But, for years, innovative companies like apparel giant Benetton Group have pioneered the concept. In 1991, it launched its oft-controversial Colors magazine, each issue of which focuses on a single topic and is published in four languages in 40 countries by its Fabrica research center. Or consider leading industrial design firm frog (www.frogdesign.com/), which last July launched Design Mind magazine, now in its ninth issue.
Why are companies as diverse as an apparel manufacturer and an industrial design firm investing so heavily in becoming "media companies?" NYU professor Clay Shirky put it succinctly. "[In the era of social media], ... every company, no matter what industry, is essentially tasked with gathering and distributing information to employees and external audiences." In other words, content, media, and conversation with all key stakeholders are key.
Examples are more numerous by the day as this trend rapidly gains traction across business channels. We're witnessing a paradigm shift in which traditional media companies are moving towards becoming software/digital companies (i.e., The New York Times) while manufacturers, service and creative firms are becoming media companies. The shift is one of both strategy and format driven by necessity -- the consumer's demand for information.
Show by Telling
Take frog's print magazine, which is but one component of a broader effort to invest in proprietary media channels to produce and disseminate its own content as a showcase for frog's thought leadership. As frog says, we "transform by doing," and in their media channels they "show by telling."
Frog hasn't fallen into the self-serving trap that snares many companies' by just telling the frog story. Instead, it tells ever-changing stories from multiple perspectives by many authors because "if you want to have a true conversation, you've got to change the message." That's why it is the voices of frog. And that's why they don't talk about frog, per se, but rather articulate what the contributors see, feel, and think. Design Mind is an invitation to write, to co-create, and to invigorate the brand.
Signs of the need for change in BtoB and BtoC conversational patterns are everywhere. The fast-evolving consumer preference for uncensored content and open conversation over corporate speak and web site cant was documented in 2007 by Cisco's Dan Sheinman, who showed charts/stats highlighting how the companies' web traffic has switched from page views to RSS feeds and blog posts.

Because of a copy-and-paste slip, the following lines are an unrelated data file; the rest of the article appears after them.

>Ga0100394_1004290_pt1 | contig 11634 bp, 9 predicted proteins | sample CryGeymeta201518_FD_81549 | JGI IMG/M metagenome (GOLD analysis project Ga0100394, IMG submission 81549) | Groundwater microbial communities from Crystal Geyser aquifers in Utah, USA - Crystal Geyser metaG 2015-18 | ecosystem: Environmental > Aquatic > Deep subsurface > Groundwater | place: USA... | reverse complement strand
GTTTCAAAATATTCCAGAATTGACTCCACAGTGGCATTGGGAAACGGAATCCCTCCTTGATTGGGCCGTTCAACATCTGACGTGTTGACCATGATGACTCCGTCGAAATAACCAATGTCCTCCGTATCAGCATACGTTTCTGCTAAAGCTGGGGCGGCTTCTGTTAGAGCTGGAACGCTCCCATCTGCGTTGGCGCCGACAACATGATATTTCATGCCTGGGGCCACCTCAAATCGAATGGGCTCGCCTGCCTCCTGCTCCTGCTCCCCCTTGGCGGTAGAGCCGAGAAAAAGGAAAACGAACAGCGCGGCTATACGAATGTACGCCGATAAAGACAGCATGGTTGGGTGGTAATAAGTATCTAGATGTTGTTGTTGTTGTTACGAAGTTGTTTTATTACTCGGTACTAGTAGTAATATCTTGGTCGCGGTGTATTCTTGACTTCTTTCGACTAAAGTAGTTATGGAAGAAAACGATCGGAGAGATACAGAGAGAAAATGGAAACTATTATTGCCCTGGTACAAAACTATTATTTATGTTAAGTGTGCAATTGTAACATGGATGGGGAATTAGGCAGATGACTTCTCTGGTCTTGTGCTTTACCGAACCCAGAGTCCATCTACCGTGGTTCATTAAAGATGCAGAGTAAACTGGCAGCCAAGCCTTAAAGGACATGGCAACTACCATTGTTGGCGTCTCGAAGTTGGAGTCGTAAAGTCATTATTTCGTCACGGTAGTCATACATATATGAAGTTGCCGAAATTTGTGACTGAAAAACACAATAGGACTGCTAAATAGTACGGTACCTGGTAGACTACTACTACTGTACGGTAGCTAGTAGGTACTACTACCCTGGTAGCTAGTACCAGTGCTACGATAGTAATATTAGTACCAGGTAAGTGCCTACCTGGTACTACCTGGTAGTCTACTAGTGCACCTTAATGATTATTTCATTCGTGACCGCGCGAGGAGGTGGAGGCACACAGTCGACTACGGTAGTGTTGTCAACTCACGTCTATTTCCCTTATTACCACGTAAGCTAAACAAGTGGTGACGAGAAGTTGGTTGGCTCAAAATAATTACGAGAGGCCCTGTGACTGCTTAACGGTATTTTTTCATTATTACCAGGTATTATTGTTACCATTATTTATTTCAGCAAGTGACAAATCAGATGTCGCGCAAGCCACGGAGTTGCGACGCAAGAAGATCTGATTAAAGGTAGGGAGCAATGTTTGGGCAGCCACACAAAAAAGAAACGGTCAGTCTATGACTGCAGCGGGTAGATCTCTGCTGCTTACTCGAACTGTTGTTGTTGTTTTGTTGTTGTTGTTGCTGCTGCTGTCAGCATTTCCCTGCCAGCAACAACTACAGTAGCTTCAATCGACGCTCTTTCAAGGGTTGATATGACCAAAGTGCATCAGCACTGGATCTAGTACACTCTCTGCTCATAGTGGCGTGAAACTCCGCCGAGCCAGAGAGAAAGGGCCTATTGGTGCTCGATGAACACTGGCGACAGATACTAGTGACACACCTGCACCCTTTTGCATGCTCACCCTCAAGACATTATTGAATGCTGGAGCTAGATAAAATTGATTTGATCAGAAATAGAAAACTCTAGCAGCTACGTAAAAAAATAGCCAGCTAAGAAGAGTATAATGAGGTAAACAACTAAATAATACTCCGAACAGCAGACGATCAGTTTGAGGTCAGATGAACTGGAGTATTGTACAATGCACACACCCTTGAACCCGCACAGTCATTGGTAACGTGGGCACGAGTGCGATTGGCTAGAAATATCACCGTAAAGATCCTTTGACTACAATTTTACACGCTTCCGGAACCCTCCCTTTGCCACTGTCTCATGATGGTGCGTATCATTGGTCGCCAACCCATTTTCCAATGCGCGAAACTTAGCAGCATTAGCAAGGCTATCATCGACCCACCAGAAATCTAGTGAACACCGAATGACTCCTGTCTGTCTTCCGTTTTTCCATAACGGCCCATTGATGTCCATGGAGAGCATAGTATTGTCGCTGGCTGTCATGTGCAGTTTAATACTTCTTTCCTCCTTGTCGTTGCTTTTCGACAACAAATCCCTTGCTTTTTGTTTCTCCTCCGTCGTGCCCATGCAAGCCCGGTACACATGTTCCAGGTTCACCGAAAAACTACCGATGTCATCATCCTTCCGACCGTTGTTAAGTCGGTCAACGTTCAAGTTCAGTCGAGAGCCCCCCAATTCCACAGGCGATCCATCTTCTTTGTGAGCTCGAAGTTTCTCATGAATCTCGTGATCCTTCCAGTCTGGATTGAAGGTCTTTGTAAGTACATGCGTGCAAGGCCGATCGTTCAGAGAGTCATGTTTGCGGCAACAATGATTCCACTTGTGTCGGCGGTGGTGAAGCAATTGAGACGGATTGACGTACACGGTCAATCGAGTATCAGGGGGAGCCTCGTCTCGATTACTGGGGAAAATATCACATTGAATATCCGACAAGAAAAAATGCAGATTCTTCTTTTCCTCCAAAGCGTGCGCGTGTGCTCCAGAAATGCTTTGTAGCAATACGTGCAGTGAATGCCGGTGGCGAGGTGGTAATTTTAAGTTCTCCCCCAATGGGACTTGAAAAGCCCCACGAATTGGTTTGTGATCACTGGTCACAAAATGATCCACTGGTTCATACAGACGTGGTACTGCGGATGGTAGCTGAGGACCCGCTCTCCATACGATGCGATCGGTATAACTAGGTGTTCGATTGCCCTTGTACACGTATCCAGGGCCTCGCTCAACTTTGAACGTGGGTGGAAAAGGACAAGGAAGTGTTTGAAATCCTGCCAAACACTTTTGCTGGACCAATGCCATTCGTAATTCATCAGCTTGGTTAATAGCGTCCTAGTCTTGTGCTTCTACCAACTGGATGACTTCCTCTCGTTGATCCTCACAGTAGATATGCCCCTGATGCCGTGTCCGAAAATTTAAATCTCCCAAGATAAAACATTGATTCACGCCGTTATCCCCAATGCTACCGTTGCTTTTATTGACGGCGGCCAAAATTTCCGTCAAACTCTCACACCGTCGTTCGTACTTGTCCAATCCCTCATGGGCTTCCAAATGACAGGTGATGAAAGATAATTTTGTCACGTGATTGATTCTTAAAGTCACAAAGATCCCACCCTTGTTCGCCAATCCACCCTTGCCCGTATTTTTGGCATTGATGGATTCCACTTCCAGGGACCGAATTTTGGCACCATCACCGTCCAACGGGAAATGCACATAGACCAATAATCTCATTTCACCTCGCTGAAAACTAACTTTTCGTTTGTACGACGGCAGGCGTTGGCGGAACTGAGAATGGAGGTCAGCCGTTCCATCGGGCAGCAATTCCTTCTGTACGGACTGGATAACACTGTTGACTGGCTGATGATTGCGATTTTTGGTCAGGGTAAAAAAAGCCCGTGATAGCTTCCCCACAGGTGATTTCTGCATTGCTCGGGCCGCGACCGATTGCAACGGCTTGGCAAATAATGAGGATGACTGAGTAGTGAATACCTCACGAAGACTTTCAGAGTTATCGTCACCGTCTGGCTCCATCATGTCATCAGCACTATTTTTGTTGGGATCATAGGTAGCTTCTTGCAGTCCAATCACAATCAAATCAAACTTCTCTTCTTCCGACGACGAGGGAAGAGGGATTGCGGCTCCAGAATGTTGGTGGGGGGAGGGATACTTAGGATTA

The media revolution continues to accelerate, moving into video (YouTube and its imitators) Facebook (social networking at large), Twitter (instantaneous messaging), and emerging platforms. Every day, more businesses awaken to the realization that they must become media companies if they hope to engage consumers in a productive and profitable dialog/relationship.
So what does this bode for the PR profession? It means PR, too, must be revolutionized if it wants to lead the new media management process. PR must educate clients to understand, accept and adopt this new dimension of communications. Tom Foremski said in the April issue of Silicon Valley Watcher, "Every company has to learn how to publish using the new (two-way) media technologies, to reach their customers, their employees, partners, local communities, etc. And one role of PR is to help companies become media companies and help them tell their stories."
The unfortunate reality is that the majority of companies, even in light of recent research findings that most executives get their news online, still mandate that PR focus on generating big stories in major print media. Certainly, this is one leg of the PR stool but it ignores the importance of a creative, open and on-going conversation between source and audience.
Marketers today face a revolution in communications, a near-perfect storm in changing style and channels. Consumers with their personal brands are battering down the walls of the old communications regime, while PR, if it is to prosper, must find courage to lead client companies into the promised land where every company is a media company and everyone is a marketer -- but that's a subject for another day.